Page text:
Story updated with additonal information.
NEW YORK (
) -- GE shares closed at $18.33 Wednesday, down 2% over the previous week, despite the company's announcement of a slew of deals with Chinese partners in the energy, aviation and rail sectors that are "expected to generate more than $1 billion in exports from the U.S. and create or support jobs in both countries, including more than 4,500 U.S. jobs," according to the company.
The shares returned 14% over the previous year, although investors had a bit of a wild ride during the first half of 2010.
After peaking at a closing high of $19.50 to celebrate the tax deadline on April 15, the shares slid to a closing low of $13.88 on July 2, then pretty much climbed back for the rest of the year. After raising its quarterly dividend payout by two cents to 12 cents a share in July, the company repeated the action in December and based on the 14-cent quarterly payout, the shares now have a dividend yield of 3.00%.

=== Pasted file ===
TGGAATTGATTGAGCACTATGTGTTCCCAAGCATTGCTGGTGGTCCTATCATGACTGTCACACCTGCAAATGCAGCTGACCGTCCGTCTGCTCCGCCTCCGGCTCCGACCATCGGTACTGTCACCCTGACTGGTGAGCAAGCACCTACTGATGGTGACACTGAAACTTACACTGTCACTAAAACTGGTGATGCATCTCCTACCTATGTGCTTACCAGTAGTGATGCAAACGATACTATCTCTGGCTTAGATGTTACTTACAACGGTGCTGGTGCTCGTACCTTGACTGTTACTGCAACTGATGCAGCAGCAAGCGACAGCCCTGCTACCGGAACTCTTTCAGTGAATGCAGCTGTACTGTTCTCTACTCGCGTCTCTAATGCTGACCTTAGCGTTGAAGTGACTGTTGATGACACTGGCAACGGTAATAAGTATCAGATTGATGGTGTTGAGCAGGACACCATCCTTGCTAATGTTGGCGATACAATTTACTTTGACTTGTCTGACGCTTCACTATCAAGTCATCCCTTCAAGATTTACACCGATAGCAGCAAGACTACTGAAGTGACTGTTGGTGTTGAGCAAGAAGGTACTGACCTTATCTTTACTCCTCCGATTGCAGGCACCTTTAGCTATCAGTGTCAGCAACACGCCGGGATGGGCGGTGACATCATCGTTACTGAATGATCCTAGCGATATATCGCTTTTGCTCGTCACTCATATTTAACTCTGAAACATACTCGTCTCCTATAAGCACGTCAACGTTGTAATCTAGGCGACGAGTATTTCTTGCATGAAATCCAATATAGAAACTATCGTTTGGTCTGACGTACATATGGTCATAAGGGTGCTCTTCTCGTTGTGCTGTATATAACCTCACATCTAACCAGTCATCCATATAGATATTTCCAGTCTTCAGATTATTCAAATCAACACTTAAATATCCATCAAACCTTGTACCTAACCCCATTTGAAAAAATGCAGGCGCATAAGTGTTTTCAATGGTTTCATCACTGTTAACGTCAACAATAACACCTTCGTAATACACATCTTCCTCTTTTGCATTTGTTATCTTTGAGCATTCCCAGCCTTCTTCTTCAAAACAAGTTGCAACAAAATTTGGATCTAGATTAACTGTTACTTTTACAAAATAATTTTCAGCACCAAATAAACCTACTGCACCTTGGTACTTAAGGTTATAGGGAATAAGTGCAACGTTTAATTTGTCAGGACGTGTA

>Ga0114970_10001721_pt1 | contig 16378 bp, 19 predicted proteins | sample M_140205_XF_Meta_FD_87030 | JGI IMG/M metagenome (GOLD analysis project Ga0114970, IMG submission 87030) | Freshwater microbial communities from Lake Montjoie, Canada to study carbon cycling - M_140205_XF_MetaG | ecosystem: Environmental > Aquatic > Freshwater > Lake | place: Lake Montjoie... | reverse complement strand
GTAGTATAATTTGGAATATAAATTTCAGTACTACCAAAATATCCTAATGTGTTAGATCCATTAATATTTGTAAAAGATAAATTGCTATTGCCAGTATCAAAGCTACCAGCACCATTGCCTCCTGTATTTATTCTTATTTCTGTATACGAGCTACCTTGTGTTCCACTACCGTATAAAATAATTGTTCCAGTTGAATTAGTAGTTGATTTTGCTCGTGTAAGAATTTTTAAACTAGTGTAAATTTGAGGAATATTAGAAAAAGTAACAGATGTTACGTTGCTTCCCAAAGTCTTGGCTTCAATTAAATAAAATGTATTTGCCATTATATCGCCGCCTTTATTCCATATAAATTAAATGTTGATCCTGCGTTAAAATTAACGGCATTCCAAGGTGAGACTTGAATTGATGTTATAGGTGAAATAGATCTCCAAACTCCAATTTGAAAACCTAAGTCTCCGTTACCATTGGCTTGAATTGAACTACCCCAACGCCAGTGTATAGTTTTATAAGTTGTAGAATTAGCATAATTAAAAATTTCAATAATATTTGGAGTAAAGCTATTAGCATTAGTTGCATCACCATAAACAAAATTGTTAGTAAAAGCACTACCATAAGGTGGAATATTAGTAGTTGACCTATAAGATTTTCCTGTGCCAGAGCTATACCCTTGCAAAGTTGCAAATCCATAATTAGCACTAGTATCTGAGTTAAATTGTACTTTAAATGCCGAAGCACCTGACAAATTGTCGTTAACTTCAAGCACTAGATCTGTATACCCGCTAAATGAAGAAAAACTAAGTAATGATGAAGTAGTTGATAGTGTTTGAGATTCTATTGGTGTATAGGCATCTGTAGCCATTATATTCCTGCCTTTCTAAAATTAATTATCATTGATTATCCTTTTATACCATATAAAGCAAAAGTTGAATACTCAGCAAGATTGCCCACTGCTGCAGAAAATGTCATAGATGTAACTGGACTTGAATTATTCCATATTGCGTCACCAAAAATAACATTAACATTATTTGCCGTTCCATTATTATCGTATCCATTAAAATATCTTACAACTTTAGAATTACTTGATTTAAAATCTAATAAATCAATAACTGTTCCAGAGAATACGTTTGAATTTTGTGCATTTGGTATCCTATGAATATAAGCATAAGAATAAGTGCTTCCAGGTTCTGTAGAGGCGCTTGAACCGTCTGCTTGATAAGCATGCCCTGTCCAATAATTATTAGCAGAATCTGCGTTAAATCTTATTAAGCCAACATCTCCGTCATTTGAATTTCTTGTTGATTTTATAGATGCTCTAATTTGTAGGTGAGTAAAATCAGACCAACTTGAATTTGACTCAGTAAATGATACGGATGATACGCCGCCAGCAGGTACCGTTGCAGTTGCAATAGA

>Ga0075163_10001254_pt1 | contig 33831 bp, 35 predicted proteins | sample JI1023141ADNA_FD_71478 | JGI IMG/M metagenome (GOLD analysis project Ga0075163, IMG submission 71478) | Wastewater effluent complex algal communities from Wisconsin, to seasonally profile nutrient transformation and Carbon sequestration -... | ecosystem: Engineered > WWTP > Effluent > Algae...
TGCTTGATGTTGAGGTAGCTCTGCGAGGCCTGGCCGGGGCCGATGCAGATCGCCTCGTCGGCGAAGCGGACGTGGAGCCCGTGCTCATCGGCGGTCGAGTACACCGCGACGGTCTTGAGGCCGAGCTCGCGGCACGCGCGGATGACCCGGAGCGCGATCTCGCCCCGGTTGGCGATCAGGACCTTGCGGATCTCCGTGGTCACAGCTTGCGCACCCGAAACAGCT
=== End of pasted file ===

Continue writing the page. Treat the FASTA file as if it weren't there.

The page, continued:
GE had a war chest of $78 billion in cash and equivalents at the end of the third quarter and put some of the money to work in October, when it as agreed to acquire energy infrastructure firm
for $3 billion. GE Capital also purchased a
for undisclosed terms. In December, the company made another energy infrastructure acquisition, agreeing to purchase deep-sea pipeline manufacturer
for $1.3 billion.
CEO Jeff Immelt said on December 14 that GE would redeem the $3 billion in
in October 2011. The shares -- which Berkshire purchased in October 2008 -- have a hefty 10% coupon and while retiring the shares will cost GE a premium of $300 million, it will also save the company $75 million per quarter in interest payments.
In December GE also said it expected the second phase of the Hudson River dredging project in New York would result in an after-tax charge of $500 million during the fourth quarter, which the company expected would be offset by "positive items, including a favorable tax settlement."